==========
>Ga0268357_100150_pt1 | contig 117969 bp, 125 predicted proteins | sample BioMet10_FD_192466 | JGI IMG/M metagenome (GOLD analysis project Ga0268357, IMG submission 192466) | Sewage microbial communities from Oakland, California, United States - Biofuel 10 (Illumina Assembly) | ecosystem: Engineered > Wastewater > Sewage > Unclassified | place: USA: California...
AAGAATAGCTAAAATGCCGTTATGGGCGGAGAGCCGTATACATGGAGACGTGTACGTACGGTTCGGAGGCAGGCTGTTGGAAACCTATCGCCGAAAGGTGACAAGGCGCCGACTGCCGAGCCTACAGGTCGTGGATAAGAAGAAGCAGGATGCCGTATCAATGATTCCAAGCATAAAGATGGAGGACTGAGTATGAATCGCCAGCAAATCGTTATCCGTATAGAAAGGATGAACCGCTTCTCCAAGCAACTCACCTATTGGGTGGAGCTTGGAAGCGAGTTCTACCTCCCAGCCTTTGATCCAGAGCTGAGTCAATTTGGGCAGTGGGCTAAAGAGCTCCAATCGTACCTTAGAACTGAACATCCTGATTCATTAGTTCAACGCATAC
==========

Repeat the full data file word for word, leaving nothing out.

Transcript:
>Ga0268357_100150_pt1 | contig 117969 bp, 125 predicted proteins | sample BioMet10_FD_192466 | JGI IMG/M metagenome (GOLD analysis project Ga0268357, IMG submission 192466) | Sewage microbial communities from Oakland, California, United States - Biofuel 10 (Illumina Assembly) | ecosystem: Engineered > Wastewater > Sewage > Unclassified | place: USA: California...
AAGAATAGCTAAAATGCCGTTATGGGCGGAGAGCCGTATACATGGAGACGTGTACGTACGGTTCGGAGGCAGGCTGTTGGAAACCTATCGCCGAAAGGTGACAAGGCGCCGACTGCCGAGCCTACAGGTCGTGGATAAGAAGAAGCAGGATGCCGTATCAATGATTCCAAGCATAAAGATGGAGGACTGAGTATGAATCGCCAGCAAATCGTTATCCGTATAGAAAGGATGAACCGCTTCTCCAAGCAACTCACCTATTGGGTGGAGCTTGGAAGCGAGTTCTACCTCCCAGCCTTTGATCCAGAGCTGAGTCAATTTGGGCAGTGGGCTAAAGAGCTCCAATCGTACCTTAGAACTGAACATCCTGATTCATTAGTTCAACGCATAC